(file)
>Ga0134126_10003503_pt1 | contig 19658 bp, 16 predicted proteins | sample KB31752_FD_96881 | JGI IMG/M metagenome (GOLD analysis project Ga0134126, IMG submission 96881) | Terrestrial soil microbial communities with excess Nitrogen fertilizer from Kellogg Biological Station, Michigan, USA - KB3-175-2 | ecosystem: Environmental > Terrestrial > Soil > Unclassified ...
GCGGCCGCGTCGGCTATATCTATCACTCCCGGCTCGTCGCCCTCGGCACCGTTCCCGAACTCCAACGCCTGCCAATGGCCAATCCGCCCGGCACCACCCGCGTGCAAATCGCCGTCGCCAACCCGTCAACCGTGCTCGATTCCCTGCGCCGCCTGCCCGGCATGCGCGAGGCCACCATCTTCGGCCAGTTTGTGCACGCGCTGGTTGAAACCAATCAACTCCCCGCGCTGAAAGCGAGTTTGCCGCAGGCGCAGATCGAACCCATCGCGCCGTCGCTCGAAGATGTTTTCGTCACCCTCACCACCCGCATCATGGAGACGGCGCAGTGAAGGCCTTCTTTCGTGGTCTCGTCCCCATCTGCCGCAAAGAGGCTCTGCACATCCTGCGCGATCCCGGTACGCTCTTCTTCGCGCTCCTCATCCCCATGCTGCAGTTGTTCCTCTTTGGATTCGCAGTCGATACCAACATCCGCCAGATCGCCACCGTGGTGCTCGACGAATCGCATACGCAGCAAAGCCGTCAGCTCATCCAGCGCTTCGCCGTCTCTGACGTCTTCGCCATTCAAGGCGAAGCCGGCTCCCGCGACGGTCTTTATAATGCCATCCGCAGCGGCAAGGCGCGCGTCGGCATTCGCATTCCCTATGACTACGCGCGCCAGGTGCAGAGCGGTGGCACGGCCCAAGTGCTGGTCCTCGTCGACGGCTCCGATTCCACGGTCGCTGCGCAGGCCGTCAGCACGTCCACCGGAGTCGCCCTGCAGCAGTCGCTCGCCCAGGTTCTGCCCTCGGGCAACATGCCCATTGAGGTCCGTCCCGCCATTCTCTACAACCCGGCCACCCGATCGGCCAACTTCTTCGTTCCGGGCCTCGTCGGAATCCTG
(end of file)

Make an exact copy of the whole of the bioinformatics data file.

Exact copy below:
>Ga0134126_10003503_pt1 | contig 19658 bp, 16 predicted proteins | sample KB31752_FD_96881 | JGI IMG/M metagenome (GOLD analysis project Ga0134126, IMG submission 96881) | Terrestrial soil microbial communities with excess Nitrogen fertilizer from Kellogg Biological Station, Michigan, USA - KB3-175-2 | ecosystem: Environmental > Terrestrial > Soil > Unclassified ...
GCGGCCGCGTCGGCTATATCTATCACTCCCGGCTCGTCGCCCTCGGCACCGTTCCCGAACTCCAACGCCTGCCAATGGCCAATCCGCCCGGCACCACCCGCGTGCAAATCGCCGTCGCCAACCCGTCAACCGTGCTCGATTCCCTGCGCCGCCTGCCCGGCATGCGCGAGGCCACCATCTTCGGCCAGTTTGTGCACGCGCTGGTTGAAACCAATCAACTCCCCGCGCTGAAAGCGAGTTTGCCGCAGGCGCAGATCGAACCCATCGCGCCGTCGCTCGAAGATGTTTTCGTCACCCTCACCACCCGCATCATGGAGACGGCGCAGTGAAGGCCTTCTTTCGTGGTCTCGTCCCCATCTGCCGCAAAGAGGCTCTGCACATCCTGCGCGATCCCGGTACGCTCTTCTTCGCGCTCCTCATCCCCATGCTGCAGTTGTTCCTCTTTGGATTCGCAGTCGATACCAACATCCGCCAGATCGCCACCGTGGTGCTCGACGAATCGCATACGCAGCAAAGCCGTCAGCTCATCCAGCGCTTCGCCGTCTCTGACGTCTTCGCCATTCAAGGCGAAGCCGGCTCCCGCGACGGTCTTTATAATGCCATCCGCAGCGGCAAGGCGCGCGTCGGCATTCGCATTCCCTATGACTACGCGCGCCAGGTGCAGAGCGGTGGCACGGCCCAAGTGCTGGTCCTCGTCGACGGCTCCGATTCCACGGTCGCTGCGCAGGCCGTCAGCACGTCCACCGGAGTCGCCCTGCAGCAGTCGCTCGCCCAGGTTCTGCCCTCGGGCAACATGCCCATTGAGGTCCGTCCCGCCATTCTCTACAACCCGGCCACCCGATCGGCCAACTTCTTCGTTCCGGGCCTCGTCGGAATCCTG